I have read Kalidor's review, and I agree with much of it. I have to say that it was Richard Weld's CCG review site that lead me to the game as well (and it is most unfortunate that his site is now gone. I got to it just in time).
APPEARANCE AND LAYOUT
The Good: I love the layout of the cards. Simple, elegant, and flexible. The cards use the CCG standard for layout, such as Strength (Power) on the left, Defense (Toughness) on the right, title at the top left, etc (for more information on this, see http://www.misterorange.com/2005/02/ccg-card-layouts.html). With only two numbers, no complex symbols or keywords, and a simple layout, the game was easy to pick up and play.
The Bad: When I first started playing the game, was making an error in the way that I played it: I thought that a character could have one shield, one helmet, one set of gloves, one suit of armor, etc, and that the makers made a mistake by labeling all of these various armor items as simply "armor." For this reason, it was hard for me to understand all of the "this game is difficult" reviews that I was reading. I was able to consistently lose no more than 2 heros, with about 50% of my games involving no losses at all (for a score of infinity!) by turning each of my heroes into veritable tanks. It was very easy to get each hero to a point where he/she could not be killed even if the Young Dragon's attacks were concentrated on that character!
As it turns out, I was playing it wrong; the character could only have one piece of armor, PERIOD! While this made the game a greater challenge, it also made it so that the game didn't make much sense thematically. Why should my hero have to take off his helmet to put on his gloves? This was easy to get over, though, because it enhanced the excitement.
Notes: One thing that took a while to get used to was stacking the cards in play. In Magic and other card games, I usually stack the cards behind the characters so that the title shows out the top of the card. Since this system is so numbers heavy, though, it made more sense to stack the equipment and item cards out of the bottom. Once I got the hang of this, it became incredibly easy to do the math when making my attacks.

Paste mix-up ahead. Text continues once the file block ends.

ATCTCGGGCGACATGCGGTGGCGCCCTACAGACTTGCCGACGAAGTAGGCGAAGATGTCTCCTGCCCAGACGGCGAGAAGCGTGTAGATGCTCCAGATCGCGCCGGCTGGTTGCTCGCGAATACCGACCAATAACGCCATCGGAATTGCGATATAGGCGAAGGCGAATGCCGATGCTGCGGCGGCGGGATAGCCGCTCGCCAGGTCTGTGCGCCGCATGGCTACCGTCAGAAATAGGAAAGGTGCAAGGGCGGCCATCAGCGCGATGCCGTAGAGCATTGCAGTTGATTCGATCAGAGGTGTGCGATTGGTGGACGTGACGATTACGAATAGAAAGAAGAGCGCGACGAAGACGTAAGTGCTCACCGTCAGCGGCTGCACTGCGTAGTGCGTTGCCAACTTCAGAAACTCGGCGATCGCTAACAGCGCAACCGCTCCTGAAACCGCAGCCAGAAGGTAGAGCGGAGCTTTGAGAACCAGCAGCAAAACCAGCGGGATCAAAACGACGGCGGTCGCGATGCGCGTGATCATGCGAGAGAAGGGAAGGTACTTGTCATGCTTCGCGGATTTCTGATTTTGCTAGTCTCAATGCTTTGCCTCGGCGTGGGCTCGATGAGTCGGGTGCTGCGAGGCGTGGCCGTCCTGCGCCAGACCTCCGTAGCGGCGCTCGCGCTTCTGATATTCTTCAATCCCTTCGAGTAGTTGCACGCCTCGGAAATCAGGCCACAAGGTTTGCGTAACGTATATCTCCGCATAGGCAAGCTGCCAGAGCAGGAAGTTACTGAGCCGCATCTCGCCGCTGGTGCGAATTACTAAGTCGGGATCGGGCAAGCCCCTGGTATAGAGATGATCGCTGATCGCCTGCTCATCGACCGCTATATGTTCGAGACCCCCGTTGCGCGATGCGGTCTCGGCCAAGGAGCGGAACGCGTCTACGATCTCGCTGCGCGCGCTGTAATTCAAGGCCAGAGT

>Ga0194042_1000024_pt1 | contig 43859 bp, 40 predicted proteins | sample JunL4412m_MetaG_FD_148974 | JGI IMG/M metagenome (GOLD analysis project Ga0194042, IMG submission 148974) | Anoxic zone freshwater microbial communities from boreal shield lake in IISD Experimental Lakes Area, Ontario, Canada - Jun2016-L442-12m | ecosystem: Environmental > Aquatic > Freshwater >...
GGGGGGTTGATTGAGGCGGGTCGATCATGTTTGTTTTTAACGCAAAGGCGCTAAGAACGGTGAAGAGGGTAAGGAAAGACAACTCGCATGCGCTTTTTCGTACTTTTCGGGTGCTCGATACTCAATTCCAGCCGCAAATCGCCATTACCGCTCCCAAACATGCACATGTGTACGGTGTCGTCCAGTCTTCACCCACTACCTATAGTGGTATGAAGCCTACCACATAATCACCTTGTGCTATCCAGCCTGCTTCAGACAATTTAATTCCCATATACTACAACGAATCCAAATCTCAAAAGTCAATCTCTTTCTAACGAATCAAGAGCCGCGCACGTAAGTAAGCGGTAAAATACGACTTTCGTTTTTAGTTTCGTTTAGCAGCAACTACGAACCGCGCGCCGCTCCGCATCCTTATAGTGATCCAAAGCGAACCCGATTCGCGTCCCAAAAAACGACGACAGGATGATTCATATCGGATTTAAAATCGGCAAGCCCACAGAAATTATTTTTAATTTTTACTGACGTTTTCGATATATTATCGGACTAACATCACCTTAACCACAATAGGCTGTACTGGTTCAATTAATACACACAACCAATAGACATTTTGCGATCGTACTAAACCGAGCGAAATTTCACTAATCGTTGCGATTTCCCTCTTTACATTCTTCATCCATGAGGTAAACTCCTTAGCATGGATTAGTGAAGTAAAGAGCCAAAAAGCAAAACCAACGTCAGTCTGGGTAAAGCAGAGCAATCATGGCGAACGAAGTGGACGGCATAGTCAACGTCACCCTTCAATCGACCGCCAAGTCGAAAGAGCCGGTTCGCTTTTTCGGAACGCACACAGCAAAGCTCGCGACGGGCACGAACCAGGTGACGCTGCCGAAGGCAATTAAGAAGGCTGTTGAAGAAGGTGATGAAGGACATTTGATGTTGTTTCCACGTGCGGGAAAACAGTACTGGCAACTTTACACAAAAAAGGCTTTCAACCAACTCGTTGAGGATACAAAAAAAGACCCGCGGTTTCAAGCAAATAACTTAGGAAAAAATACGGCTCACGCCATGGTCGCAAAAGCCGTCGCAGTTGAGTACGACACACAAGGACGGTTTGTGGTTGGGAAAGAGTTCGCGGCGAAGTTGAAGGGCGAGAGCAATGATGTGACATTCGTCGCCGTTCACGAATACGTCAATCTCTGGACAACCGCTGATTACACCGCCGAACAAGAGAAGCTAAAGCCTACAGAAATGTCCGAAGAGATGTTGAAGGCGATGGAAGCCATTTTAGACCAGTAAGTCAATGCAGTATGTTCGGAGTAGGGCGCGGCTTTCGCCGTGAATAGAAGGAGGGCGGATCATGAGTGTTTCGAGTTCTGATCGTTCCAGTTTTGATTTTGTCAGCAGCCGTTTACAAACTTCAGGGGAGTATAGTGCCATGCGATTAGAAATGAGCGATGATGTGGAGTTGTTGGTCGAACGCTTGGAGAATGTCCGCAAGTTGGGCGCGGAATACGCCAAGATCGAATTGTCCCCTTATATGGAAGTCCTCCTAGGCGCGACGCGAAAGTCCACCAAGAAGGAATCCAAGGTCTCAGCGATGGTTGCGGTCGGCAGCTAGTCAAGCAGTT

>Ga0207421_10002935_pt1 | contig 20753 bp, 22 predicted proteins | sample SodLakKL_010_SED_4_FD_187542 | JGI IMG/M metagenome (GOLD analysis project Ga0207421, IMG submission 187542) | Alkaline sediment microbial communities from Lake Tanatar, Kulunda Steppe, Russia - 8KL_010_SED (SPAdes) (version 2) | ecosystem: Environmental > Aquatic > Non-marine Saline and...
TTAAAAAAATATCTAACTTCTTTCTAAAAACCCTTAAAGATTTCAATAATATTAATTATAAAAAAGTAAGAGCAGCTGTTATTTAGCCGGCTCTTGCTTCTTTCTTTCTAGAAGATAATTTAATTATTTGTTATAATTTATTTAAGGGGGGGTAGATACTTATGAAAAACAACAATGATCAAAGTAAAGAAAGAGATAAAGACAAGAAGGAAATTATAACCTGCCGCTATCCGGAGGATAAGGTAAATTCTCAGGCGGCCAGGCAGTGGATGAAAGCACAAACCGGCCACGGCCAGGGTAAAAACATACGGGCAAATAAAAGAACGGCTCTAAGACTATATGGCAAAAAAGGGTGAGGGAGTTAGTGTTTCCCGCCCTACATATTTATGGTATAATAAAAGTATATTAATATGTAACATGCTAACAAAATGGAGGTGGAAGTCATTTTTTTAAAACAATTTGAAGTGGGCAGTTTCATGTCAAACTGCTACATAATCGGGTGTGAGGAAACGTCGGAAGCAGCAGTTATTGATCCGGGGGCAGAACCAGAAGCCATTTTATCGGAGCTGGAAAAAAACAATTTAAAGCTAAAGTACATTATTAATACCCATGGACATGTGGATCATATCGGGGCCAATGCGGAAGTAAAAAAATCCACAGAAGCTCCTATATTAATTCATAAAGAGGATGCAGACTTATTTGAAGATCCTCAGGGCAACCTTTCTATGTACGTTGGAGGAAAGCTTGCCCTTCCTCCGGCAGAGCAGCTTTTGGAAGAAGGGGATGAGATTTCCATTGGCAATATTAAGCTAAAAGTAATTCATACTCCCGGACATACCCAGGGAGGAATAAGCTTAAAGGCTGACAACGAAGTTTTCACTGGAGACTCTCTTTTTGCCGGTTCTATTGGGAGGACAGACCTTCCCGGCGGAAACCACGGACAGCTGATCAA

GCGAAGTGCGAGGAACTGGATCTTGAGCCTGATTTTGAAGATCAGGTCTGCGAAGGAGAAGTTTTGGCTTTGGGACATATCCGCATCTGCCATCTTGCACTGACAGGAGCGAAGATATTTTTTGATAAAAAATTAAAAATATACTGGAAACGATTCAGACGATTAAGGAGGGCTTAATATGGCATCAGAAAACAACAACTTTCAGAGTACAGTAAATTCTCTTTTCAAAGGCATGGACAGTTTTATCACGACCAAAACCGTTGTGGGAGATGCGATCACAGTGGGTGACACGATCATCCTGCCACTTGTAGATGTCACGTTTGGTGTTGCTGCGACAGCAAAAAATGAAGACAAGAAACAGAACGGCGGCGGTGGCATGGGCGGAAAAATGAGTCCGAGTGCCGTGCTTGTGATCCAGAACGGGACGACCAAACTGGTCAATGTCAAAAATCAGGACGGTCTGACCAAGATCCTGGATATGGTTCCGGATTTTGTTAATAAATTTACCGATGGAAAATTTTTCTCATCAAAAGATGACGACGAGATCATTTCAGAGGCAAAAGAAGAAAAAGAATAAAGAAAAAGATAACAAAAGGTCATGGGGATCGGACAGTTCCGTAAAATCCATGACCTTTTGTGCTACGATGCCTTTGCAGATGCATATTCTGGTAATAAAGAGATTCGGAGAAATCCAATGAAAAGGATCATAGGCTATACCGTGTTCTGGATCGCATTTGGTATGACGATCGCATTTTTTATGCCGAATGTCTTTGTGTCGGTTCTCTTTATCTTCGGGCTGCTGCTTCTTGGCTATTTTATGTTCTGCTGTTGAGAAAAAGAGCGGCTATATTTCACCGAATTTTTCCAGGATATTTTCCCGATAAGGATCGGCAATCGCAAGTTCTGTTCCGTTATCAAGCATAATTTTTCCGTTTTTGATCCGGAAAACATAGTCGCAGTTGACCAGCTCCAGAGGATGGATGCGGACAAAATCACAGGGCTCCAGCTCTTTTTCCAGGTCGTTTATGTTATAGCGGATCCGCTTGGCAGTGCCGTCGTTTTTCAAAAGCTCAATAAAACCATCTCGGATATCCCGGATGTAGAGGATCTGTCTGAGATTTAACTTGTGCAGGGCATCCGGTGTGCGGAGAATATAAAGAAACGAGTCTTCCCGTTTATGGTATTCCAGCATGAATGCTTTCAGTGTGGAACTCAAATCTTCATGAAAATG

The artwork was a mixture of quality, ranging from superb (they got Phil and Kaja Foglio art in there) to mediocre. The flavor text was...well...flavorful, but would have been better if it had some context (such as a background story).
the Good: I LOVE the idea of a solitaire game, and I love the idea of a two player cooperative game even more. This one delivers, and it keeps you worrying with each roll of the dice.
The Bad: The most frustrating thing about the game was the number of piles involved. You have 5 different decks on the table: Heroes, Monsters, Treasure, Equipment, and Magic. During your draw phase you can either draw from the Equipment or Magic pile (your choice). In addition, you have 3 Heroes, 5 monsters (with a treasure card underneath each), and a discard pile. That's 14 separate card placements, and that is before you have even begun to play the game! The setup for the game is very cumbersome, so I made a few changes to streamline it:
1. I shuffle the armor, weapons, magic items, and spells into a single deck. During my draw phase, I draw one card at a time.
2. Since I can only attack one monster at a time (and I generally want to finish him off before going to the next), I only bring one out at a time.